I feel incredibly proud that we should have the distinction of having our own quarter, and while many people feel that it separates us from the rest of the Christian community in the city, I feel just the opposite, despite the fact that according to Adnan Abu Odeh’s article, “Religious Inclusion, Political Inclusion: Jerusalem as an Undivided Capital,” published in the Catholic University Law Review, “Armenians consider their quarter to be part of the Christian Quarter.” I certainly sympathize with this notion; however, Christianity itself is something unique for the Armenians as they were the first nation to adopt it as their official state religion.

Indeed, the Armenian presence in Jerusalem predates the Turkish arrival by at least a thousand years, when the former began arriving to the holy city shortly after their conversion to Christianity in the fourth century, whereas the Turks entered Europe only in the 14th century, and Jerusalem even later, in the 16th century; clearly, then, it isn’t “our city” or a city “from us,” as the great dictator known as Erdogan recently claimed—one of his most outrageous but nevertheless not his sole asinine remark.

Places aren’t the only thing which links Jewish people with Armenians. There are also important figures. I will not discuss every last person, historical personality, and event that connects our people; my aim will be to mention those Jews, like Werfel, Grossman, and Mandelstam, who’ve spoken and written at length about Armenia, mainly to try and convince my fellow countrymen that while it’s completely acceptable to be angry at Israel at this moment (let’s not fall prey to the song and dance of politeness), we shouldn’t forget that the Jewish people themselves are really not our enemies. In my heart, I’m convinced that the majority of Jews don’t approve of this particular action their government has taken, if only on a moral level. I believe that the people living in a nation which has endured the Shoah (an event so recent that some survivors are with us to this day) stand in solidarity with Armenians during our difficult time and it’s completely inconceivable to me how so many people with a direct and indirect connection to such a horrific event could be anything but upset—on a moral level—with the current actions of their government.

As I’ve said, there’s no room for politics in this article; it’s about people like Franz Werfel, without whom the Armenian Genocide would’ve been mostly forgotten had he not written The Forty Days of Musa Dagh. So powerful and popular was the book, that the Turkish lobby had to go through considerable lengths just to stop the movie from being made by MGM. In his foreword to the almost 900-page novel, Werfel wrote the following: “This book was conceived in March of the year 1929, during the course of a stay in Damascus. The miserable sight of maimed and famished-looking refugee children, working in a carpet factory, gave me the final impulse to snatch the incomprehensible destiny of the Armenian people from the Hell of all that had taken place.” When I read the book a year ago, I couldn’t for one second—nor did I want to—ever put down the book. I must reiterate that it’s definitely not an understatement to say that the event would’ve been largely forgotten were it not for Werfel’s efforts. Here he is pictured with representatives of the French-Armenian community, most likely in Paris.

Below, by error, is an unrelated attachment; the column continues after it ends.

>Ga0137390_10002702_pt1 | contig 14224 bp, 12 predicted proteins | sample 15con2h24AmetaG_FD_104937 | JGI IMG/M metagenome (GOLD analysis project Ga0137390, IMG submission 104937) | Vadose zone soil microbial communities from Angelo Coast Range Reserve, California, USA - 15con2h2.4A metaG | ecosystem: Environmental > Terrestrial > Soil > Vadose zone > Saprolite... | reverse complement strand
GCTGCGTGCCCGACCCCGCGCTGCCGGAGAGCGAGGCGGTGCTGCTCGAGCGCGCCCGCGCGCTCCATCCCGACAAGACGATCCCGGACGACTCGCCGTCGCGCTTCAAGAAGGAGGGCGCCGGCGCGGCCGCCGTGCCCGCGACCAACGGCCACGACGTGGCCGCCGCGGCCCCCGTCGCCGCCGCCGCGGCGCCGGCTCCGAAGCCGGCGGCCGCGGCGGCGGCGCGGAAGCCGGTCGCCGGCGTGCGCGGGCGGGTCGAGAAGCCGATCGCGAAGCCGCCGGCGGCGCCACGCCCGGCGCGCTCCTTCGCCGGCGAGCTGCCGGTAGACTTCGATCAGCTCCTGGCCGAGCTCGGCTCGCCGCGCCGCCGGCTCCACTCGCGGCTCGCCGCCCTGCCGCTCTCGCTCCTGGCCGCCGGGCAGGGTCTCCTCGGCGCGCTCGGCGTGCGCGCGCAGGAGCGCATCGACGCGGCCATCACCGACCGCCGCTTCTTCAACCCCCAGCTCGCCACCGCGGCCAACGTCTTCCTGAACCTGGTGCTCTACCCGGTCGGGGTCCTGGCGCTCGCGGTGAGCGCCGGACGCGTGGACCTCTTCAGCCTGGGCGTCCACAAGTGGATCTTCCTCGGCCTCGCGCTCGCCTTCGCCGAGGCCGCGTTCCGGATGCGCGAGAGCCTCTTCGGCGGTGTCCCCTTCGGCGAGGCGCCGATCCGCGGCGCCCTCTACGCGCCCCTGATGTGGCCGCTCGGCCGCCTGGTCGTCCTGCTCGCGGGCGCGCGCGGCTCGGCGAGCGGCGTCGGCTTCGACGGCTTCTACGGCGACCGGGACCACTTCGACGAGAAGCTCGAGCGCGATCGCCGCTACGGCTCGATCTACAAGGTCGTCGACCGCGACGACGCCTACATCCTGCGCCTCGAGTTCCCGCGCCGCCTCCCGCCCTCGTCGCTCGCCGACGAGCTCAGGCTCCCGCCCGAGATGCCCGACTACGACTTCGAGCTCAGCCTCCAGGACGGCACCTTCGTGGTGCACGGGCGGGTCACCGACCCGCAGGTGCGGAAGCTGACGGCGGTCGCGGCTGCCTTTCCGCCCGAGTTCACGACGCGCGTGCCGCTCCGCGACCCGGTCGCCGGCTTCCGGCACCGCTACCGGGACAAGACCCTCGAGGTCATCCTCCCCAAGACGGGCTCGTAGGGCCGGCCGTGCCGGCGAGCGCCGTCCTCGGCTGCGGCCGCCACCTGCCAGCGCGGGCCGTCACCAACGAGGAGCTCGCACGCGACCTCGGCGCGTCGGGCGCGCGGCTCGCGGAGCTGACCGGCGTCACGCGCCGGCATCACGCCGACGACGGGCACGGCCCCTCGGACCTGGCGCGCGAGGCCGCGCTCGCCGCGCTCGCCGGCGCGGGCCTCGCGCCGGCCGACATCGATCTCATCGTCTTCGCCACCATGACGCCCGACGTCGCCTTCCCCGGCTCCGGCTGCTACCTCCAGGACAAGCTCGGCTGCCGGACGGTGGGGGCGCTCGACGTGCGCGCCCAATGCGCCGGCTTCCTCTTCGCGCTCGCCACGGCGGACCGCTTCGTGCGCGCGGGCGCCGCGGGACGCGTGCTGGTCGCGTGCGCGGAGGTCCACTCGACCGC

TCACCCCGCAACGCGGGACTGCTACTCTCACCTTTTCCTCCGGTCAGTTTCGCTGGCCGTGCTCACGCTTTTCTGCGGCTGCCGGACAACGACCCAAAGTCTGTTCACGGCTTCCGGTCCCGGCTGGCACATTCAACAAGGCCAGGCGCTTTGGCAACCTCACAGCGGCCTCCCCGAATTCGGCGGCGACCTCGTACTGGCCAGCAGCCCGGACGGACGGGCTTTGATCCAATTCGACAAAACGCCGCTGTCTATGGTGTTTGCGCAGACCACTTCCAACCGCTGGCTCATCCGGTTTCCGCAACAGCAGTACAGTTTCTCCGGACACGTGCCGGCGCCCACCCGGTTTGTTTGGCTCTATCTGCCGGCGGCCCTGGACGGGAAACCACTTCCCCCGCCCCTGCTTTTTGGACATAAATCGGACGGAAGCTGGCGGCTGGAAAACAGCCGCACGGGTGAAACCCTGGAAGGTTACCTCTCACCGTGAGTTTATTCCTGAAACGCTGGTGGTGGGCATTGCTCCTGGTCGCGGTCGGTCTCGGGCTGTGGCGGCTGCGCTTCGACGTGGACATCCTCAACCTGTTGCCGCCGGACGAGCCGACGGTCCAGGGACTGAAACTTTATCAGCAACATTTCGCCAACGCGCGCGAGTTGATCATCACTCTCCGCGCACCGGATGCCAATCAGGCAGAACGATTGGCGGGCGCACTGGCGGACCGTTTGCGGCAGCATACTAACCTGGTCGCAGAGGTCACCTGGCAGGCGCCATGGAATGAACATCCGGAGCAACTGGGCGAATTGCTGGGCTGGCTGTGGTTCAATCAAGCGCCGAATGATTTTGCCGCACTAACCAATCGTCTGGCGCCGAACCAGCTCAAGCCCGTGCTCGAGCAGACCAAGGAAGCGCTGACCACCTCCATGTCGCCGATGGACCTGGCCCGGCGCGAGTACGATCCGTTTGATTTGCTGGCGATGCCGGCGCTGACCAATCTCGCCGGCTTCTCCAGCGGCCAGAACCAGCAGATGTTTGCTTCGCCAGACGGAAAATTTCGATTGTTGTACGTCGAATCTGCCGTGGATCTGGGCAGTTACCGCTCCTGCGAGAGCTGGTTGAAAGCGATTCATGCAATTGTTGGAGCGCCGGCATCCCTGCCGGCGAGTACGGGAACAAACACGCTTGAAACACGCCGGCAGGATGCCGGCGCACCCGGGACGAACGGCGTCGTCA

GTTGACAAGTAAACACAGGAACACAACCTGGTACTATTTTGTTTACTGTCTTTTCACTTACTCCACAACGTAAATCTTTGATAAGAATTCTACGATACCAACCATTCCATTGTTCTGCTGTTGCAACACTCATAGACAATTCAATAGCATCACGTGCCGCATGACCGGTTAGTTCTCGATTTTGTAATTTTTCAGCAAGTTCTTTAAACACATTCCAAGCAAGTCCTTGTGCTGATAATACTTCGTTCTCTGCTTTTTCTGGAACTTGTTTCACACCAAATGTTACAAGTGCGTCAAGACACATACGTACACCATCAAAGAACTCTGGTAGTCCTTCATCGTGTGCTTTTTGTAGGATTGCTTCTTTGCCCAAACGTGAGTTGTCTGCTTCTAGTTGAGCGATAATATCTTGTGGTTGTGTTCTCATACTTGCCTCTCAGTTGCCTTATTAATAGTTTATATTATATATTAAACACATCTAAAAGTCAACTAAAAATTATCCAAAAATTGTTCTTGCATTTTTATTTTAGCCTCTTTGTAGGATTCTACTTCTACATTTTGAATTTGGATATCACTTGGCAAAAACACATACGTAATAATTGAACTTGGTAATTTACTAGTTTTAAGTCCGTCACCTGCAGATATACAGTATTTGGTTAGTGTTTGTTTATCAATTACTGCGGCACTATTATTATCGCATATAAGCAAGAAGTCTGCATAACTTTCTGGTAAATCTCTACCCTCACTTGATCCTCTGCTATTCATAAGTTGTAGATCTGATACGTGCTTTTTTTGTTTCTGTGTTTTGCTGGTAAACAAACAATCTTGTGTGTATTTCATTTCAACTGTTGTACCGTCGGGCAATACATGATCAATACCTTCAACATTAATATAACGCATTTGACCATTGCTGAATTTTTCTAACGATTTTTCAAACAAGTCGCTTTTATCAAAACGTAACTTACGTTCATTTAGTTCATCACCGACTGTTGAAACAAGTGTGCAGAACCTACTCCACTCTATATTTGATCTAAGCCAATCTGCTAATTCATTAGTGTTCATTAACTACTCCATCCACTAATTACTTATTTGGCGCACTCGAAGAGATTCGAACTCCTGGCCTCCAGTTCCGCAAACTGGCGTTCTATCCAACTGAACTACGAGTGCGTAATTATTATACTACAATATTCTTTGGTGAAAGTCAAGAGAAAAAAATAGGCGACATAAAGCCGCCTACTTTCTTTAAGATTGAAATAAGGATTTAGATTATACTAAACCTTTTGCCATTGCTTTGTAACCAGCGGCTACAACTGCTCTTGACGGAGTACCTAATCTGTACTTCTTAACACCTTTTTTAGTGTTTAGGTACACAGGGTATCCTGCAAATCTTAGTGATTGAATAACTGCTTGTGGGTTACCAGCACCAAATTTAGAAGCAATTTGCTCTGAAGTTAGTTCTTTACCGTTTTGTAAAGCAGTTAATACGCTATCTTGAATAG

A less well-known example is Vasily Grossman—the great Russian novelist, and dissident. Born on December 12th, 1905, in Berdichev, Ukraine, he volunteered to become a frontline correspondent after the outbreak of WWII. Along with being present at the Battle of Moscow, the Battle of Stalingrad, the Battle of Kursk, and the Battle of Berlin, his account of the horrors at the Treblinka and Majdanek concentration camps are among the first eyewitness accounts of Nazi atrocities committed against the Jews. His extensive 1944 account, The Hell of Treblinka, was used at the Nuremberg Trials as evidence by the prosecution.

After the war, Grossman (pictured below) returned home, but became increasingly dissatisfied with the Soviet Regime and its repressiveness. In the 1950s, he began writing his long novel, Life and Fate, whose central premise was that communism and fascism are essentially alike, despite the fact that the former defeated the latter and liberated Europe from it. Shortly after submitting it for publication in 1959, the KGB raided his apartment, seized the carbon copies, his notebooks, and typewriter ribbons—it was naturally to Grossman’s advantage, however, that they didn’t know he was keeping two other copies of the novel with his friends. Still, Grossman died, in 1964, never knowing whether his work would ever be read. In 1974, with the help of the great dissident, Andrei Sakharov, the novel was smuggled out of the country by his friend Semyon Lipkin and it was published in 1980 in the West for the first time. Russia itself followed along in 1988.